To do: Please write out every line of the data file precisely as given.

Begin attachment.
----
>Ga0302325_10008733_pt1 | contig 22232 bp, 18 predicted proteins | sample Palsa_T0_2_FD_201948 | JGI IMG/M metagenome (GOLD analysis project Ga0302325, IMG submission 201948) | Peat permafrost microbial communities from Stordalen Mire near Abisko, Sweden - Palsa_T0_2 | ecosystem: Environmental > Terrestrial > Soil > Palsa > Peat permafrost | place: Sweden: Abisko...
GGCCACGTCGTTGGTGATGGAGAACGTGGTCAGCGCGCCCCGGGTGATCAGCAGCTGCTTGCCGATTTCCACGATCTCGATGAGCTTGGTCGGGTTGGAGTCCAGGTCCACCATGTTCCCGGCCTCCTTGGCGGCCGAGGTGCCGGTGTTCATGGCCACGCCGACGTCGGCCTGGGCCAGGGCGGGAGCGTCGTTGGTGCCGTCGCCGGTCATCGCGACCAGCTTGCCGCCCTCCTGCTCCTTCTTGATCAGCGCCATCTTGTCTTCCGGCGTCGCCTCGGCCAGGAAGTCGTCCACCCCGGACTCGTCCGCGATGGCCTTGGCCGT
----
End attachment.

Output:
>Ga0302325_10008733_pt1 | contig 22232 bp, 18 predicted proteins | sample Palsa_T0_2_FD_201948 | JGI IMG/M metagenome (GOLD analysis project Ga0302325, IMG submission 201948) | Peat permafrost microbial communities from Stordalen Mire near Abisko, Sweden - Palsa_T0_2 | ecosystem: Environmental > Terrestrial > Soil > Palsa > Peat permafrost | place: Sweden: Abisko...
GGCCACGTCGTTGGTGATGGAGAACGTGGTCAGCGCGCCCCGGGTGATCAGCAGCTGCTTGCCGATTTCCACGATCTCGATGAGCTTGGTCGGGTTGGAGTCCAGGTCCACCATGTTCCCGGCCTCCTTGGCGGCCGAGGTGCCGGTGTTCATGGCCACGCCGACGTCGGCCTGGGCCAGGGCGGGAGCGTCGTTGGTGCCGTCGCCGGTCATCGCGACCAGCTTGCCGCCCTCCTGCTCCTTCTTGATCAGCGCCATCTTGTCTTCCGGCGTCGCCTCGGCCAGGAAGTCGTCCACCCCGGACTCGTCCGCGATGGCCTTGGCCGT